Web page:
You and the Law



Farewell to 2009

By: Doug Ehlke

Friday, January 1, 2010
My hat’s off to all you survivors.  What a year. Freedom (our beloved Wisconsin white collie and best friend many of you came to know on my case travels) died. Charity (our beloved sable matriarch Missouri collie) died.

We helped many struggling, beloved family businesses in metalforming and manufacturing throughout the United States, with teamwork and guidance, survive mass layoffs, sales contract cancellations, threats, tooling ownership rights and recoveries, overtime pay claims, trade secret protections, EEOC discrimination claims, immigration disputes and prevention programs, and several major OSHA lockout/tagout during die setting victories. Our 2009 work and client emergency projects seemed nonstop.

My fervent wishes for all of us in 2010 are for a speedy rebound for all of our Main Street businesses with job creation and employment peace, along with family get-togethers and time for fishing.

What regulatory developments might we expect from Washington D.C. and related administrative agency regulators in 2010? Here’s a partial list:

EEOC (Employment Discrimination)

• Rapid spread of age discrimination complaints filed by replaced over-age-40 workers with high salaries, triggering long delays in agency investigations.

• Compensation comparison studies will be needed to be done by more employers to avoid claims of unequal pay for similar work and seniority workers —under the new Lily Ledbetter Fair Pay Act of 2009, under Title VII, and under comparable state employment laws.

• Tons of wage and hour law and wrongful termination claims, primarily over layoff selection and overtime pay.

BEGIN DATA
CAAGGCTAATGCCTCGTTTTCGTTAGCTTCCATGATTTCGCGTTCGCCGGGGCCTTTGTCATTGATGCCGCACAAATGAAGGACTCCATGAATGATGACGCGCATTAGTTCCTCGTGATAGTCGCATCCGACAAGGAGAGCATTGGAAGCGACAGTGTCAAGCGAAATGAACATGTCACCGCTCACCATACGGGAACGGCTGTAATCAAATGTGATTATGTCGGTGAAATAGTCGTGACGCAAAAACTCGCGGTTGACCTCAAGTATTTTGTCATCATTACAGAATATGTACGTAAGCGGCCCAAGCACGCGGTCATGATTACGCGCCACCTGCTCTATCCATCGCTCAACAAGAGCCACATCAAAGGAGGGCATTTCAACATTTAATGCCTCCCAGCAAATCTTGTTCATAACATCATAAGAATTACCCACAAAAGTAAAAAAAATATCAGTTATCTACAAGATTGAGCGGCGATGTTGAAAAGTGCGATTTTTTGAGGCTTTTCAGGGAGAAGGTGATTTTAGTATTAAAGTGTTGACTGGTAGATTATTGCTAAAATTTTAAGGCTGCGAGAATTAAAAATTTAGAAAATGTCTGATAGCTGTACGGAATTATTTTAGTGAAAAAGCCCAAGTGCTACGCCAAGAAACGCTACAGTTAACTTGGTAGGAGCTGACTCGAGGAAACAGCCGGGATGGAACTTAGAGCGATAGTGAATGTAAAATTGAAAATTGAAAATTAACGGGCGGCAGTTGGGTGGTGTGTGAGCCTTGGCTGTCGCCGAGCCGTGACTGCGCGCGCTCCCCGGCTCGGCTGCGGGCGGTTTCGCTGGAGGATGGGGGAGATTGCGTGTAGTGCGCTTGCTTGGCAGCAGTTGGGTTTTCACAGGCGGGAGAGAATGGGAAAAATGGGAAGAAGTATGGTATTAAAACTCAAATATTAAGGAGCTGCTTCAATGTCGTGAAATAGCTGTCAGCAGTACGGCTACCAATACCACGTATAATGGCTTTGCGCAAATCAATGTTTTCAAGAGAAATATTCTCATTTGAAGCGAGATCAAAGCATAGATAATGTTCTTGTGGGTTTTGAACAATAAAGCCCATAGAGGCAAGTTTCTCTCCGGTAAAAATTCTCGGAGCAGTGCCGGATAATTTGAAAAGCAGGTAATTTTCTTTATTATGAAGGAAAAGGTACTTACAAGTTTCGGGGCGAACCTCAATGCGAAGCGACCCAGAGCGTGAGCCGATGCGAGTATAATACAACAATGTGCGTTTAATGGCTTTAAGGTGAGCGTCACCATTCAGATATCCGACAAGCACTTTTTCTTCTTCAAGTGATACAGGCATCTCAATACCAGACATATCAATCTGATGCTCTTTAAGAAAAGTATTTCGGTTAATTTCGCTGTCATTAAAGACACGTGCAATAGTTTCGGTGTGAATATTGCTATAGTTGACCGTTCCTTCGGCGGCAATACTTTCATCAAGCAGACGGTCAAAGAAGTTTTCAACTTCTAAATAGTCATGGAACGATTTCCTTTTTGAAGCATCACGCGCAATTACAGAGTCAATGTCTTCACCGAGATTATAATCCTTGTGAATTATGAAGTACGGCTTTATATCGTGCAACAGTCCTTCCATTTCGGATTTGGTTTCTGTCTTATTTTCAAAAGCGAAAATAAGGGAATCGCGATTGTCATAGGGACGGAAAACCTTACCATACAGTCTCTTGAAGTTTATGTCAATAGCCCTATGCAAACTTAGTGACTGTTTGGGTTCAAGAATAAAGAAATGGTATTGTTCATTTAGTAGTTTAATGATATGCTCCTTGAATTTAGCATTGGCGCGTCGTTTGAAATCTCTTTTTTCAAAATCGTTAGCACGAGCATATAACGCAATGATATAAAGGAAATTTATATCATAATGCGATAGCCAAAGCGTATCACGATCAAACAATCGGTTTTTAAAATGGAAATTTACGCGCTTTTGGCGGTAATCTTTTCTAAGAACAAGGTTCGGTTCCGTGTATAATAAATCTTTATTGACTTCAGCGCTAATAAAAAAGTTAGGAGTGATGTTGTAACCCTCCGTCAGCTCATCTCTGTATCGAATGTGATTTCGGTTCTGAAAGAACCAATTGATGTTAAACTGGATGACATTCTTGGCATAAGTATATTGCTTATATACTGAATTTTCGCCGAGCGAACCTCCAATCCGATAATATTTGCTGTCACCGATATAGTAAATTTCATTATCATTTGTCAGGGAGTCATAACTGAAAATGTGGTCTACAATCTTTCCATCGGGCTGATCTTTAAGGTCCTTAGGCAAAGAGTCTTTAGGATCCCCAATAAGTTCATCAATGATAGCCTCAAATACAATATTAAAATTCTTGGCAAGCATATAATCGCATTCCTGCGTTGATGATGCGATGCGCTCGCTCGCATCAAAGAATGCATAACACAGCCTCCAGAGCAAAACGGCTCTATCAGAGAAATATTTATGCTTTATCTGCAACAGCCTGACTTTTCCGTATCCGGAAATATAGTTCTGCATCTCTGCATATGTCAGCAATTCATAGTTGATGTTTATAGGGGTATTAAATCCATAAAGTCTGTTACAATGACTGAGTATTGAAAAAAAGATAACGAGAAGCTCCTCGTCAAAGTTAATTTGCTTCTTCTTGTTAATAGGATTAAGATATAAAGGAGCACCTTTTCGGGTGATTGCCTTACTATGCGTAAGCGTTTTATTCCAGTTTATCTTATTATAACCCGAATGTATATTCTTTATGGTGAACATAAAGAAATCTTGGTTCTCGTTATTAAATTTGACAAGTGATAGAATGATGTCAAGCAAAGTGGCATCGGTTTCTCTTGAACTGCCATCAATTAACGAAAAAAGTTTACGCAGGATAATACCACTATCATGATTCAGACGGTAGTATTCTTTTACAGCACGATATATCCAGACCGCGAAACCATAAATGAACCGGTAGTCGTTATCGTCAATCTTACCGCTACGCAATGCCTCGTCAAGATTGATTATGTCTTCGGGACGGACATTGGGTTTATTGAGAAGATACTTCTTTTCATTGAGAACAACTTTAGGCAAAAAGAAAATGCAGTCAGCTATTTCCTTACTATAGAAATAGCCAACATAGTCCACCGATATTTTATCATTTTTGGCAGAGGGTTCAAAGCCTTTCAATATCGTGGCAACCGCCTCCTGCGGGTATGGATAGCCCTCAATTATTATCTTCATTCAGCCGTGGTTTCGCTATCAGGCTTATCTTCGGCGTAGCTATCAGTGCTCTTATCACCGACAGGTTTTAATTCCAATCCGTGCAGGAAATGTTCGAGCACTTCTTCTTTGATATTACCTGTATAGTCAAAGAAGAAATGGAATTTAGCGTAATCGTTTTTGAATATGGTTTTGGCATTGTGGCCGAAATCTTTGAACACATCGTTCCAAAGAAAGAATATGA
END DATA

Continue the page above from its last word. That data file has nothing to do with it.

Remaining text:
• Inspection focus on forklift safety, lockout/tagout and lost-time inquiry reporting logs.

• Much higher penalties, in the $100,000 and up range, for multiple serious violations, including per-machine and per-employee willful multiplier citation penalties. This procedure recently was allowed to OSHA in a Review Commission decision, such as violations of the training standards where “the employer’s duty to train runs to each individual employee.” See Secy. Of Labor v. GM, 22 BNA-OSHC at 1046-48 (2007).

• Increased use of the infeasibility and lack of fair notice employer defenses, where OSHA stretches the meaning of general machine guarding and lockout/tagout performance standards.

Where can your legal counsel help employers related to these developments? Involve your employment law adviser or trial attorney in every phase of an EEOC or OSHA claim and investigation, especially in responding to the agency discovery questionnaires, in gathering factual witness statements and in claim-resolution mediation stages. Involve your employment counselor in every sensitive labor issue study and preserve attorney-client and work product privileges over all written investigation or consultant reports.

May 2010 be a better year.    MF


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